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Is there a chain rule of any kind for the generalised directional derivative (of the Clarke type)? There is certainly a chain rule for the generalised gradient.

The generalised directional derivative is: $$f^\circ(x;v)=\limsup_{y \to x, t \downarrow 0} \frac{f(y+tv) - f(y)}{t},$$ where $x,v \in \mathbb R^n$ for some $n$, and $f:\mathbb R^n \to \mathbb R^m$. Albeit, the definition is valid over any Banach space (but I'd like to keep things to finite dimensions for simplicity's sake).

Some information about it can be found here: https://www.encyclopediaofmath.org/index.php/Clarke_generalized_derivative

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The naive version of the chain rule is false: Consider $f(x) = |x|, g(x) = -x$. We have that $(f\circ g)^\circ(0;1) = 1$ while $f^\circ(g(0); g^\circ(0;1)) = f^\circ(0;-1) = -1$. What I'm looking for must therefore be an inequality.

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    $\begingroup$ Please provide some context. Are you working in an arbitrary Banach space? $\endgroup$ – YCor Mar 25 at 11:49
  • $\begingroup$ @YCor $\mathbb R^n$ $\endgroup$ – ogogmad Mar 25 at 11:49
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    $\begingroup$ a typo, $x$ in the numerator on the right-hand-side should read $y$ $\endgroup$ – Carlo Beenakker Mar 25 at 12:22
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    $\begingroup$ So if $m=n=1$ and $f$ is a function whose slope alters between $+1$ and $-1$ faster and faster as $x$ goes to zero, we get that $f^\circ(0)=1$ since close to one, there is always a point with slope $+1$ and we get $(-f)^\circ(0)=1$, since the same is true for $-f$. Doesnt that contradict the chai rule $\endgroup$ – HenrikRüping Mar 25 at 12:39
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    $\begingroup$ @HenrikRüping It could be an inequality instead. Basically, the generalised gradient already satisfies only a weak version of the chain rule $\endgroup$ – ogogmad Mar 25 at 16:05
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A nice and non-trivial extension of the chain-rule occurs from the DiPerna-Lions theory of rough vector fields: take on an open subset $\Omega$ of $\mathbb R^n$ a vector field $X$ with $L^\infty_{loc}(\Omega)$ coefficients and null divergence such that $X\in W^{1,1}_{loc}(\Omega)$. Let $u$ be an $L^\infty_{loc}(\Omega)$ function such that $Xu\in L^1_{loc}(\Omega)$. Then $$ X(u^2)=2u Xu. $$ The previous chain-rule formula is the main point to prove uniqueness of weak solutions for these vector fields. There are generalizations in several directions: instead of looking at $u^2$, you may check $$ X(F(u))=F'(u) Xu, \quad F\in C^1. $$ Also, you can relax the regularity $W^{1,1}$ to $BV$, play a bit with regularity $W^{1,p}$ and relax as well the condition on the divergence by requiring only absolute continuity wrt Lebesgue measure.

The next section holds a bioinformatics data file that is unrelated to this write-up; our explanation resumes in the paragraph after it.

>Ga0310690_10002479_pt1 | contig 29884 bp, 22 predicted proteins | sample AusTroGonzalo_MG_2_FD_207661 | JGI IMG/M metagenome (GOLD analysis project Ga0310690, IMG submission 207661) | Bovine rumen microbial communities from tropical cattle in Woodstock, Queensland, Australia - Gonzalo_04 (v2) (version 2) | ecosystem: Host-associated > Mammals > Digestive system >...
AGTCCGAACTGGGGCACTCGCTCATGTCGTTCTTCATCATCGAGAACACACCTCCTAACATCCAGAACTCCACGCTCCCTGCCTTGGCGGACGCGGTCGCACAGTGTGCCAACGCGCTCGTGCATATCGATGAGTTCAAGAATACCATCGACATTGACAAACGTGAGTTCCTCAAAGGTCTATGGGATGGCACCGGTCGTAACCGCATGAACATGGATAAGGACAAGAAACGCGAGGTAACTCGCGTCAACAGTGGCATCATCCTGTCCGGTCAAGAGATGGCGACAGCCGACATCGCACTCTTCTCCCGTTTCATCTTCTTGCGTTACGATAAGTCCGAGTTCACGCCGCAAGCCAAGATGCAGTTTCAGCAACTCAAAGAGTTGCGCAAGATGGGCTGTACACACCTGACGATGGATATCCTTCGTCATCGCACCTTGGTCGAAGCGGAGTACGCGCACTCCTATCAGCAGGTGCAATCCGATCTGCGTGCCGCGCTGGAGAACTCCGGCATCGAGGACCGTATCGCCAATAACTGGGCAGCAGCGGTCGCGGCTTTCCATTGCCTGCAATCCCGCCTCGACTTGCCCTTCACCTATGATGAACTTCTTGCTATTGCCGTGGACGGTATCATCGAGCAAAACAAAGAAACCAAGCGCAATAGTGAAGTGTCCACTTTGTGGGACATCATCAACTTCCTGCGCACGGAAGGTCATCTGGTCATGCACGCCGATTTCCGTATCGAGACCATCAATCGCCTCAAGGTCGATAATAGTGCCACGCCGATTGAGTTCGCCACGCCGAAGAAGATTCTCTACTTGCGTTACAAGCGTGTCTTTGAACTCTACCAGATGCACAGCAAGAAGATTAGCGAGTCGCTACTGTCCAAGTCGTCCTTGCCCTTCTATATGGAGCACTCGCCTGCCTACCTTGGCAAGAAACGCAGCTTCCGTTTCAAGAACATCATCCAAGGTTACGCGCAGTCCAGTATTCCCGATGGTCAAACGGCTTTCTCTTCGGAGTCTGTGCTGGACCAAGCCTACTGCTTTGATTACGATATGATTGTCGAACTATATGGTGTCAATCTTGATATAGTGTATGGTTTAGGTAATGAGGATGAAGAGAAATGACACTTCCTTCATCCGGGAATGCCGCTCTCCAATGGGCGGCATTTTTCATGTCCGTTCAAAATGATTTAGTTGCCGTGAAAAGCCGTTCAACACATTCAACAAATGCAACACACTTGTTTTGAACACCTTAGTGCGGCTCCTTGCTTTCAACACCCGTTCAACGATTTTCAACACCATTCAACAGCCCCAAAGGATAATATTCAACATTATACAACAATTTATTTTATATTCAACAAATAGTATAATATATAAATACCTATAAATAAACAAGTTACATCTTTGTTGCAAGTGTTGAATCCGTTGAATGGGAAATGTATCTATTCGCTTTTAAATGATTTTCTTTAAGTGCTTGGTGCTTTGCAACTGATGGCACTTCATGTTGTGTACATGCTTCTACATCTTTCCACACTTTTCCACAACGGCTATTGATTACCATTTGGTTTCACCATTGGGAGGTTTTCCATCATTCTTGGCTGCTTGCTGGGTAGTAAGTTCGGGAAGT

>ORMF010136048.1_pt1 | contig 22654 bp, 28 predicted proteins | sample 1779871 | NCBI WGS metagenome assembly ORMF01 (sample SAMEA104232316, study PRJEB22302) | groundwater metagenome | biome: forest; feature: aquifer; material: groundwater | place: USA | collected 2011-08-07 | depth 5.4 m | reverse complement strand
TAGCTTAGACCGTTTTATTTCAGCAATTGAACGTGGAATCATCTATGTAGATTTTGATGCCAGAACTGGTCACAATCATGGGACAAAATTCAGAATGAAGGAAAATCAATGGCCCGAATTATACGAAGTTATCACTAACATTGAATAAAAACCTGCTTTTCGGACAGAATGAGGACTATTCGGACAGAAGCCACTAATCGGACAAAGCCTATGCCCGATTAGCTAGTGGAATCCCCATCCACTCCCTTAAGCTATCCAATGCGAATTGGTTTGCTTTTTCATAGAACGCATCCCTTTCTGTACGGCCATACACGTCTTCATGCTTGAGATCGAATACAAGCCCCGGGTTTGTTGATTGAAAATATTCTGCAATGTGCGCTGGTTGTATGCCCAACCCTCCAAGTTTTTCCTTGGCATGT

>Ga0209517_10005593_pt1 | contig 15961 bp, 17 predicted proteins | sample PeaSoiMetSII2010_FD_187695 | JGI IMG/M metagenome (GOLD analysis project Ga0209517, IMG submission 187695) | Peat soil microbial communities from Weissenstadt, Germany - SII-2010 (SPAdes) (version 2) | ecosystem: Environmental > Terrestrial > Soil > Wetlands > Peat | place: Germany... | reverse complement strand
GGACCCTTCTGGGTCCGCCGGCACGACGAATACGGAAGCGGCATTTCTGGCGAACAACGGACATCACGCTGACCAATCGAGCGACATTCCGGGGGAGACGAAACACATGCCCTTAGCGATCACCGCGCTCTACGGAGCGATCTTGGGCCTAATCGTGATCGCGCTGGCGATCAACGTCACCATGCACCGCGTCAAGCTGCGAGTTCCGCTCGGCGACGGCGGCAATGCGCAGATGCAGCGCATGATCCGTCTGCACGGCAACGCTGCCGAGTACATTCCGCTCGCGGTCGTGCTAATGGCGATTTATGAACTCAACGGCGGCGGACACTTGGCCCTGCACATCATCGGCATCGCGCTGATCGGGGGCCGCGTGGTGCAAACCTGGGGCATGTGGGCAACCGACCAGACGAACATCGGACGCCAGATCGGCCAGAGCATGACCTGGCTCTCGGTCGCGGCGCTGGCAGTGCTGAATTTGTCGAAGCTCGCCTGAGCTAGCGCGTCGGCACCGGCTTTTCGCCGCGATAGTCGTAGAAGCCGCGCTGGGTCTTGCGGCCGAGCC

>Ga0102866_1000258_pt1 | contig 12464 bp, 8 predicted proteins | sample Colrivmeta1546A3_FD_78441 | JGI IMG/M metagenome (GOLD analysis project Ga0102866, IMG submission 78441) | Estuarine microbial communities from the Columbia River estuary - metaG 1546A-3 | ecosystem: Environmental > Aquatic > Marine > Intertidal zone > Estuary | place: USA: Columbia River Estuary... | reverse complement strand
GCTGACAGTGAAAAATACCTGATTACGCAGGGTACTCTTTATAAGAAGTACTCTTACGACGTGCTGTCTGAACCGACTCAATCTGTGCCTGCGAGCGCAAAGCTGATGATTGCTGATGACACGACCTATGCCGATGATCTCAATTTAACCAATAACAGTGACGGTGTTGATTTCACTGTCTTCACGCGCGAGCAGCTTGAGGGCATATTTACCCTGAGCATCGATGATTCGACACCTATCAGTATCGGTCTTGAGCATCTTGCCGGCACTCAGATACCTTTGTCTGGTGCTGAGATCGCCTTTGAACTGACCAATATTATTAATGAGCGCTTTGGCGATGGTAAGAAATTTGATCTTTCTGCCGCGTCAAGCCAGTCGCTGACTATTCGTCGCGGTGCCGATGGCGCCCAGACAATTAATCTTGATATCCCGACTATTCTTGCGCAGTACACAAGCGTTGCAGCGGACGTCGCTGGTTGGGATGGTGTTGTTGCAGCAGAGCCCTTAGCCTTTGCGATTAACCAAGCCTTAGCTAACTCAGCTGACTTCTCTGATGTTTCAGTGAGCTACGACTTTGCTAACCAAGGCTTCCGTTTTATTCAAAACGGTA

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    $\begingroup$ I fail to see how this addresses the question in the OP. Can you give more details? $\endgroup$ – Willie Wong Mar 26 at 4:21
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    $\begingroup$ Well the chain rule is about finding the derivative of $F\circ u$. My remark above is highlighting the fact that when you have a limited amount of regularity, say when the function $u$ is not better than $L^\infty$, if you have the weak information that $Xu$ belongs to $L^1$, you can still apply the chain rule and this is the core argument for the DiPerna-Lions theory for first-order linear equations with $W^{1,1}$ coefficients. $\endgroup$ – Bazin Mar 27 at 22:48
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According to theorem 8.14 of https://arxiv.org/pdf/1708.04180.pdf, we have that for locally Lipschitz $g:Y\to \mathbb R$ and Frechet-differentiable $f: X \to Y$, that

$$(g\circ f)^\circ(x;v) \leq g^\circ(f(x);f'(x)v).$$

Equality holds if $g$ is regular.

We can furthermore say that:

$$(g\circ f)^\circ(x;v) \geq -g^\circ(f(x);-f'(x)v)$$ under the same conditions.

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The straightforward generalization of the usual chain rule would give $$(f\circ g)^\circ(x,v)=v\cdot\bigl(Dg(x)\bigr)^{\rm T}\cdot\bigl(\nabla f(y)\bigr),$$ with $Dg$ the Jacobian matrix and $g(x)=y$.

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    $\begingroup$ except I don't think that's true... $\endgroup$ – ogogmad Mar 25 at 12:46
  • $\begingroup$ consider $f(x) = |x|$, $g(x) = -|x|$, $h(x) = f(x) + g(x)$. We have $f^\circ(0;1) = 1$, $g^\circ(0;1) = 1$, while $h^\circ(0;1) = 0$. This contradicts the addition rule, and therefore your naive version of the chain rule $\endgroup$ – ogogmad Mar 26 at 12:59
  • $\begingroup$ I may edit the question to include these examples $\endgroup$ – ogogmad Mar 26 at 13:06
  • $\begingroup$ I've included a simple example in the question $\endgroup$ – ogogmad Mar 26 at 13:22

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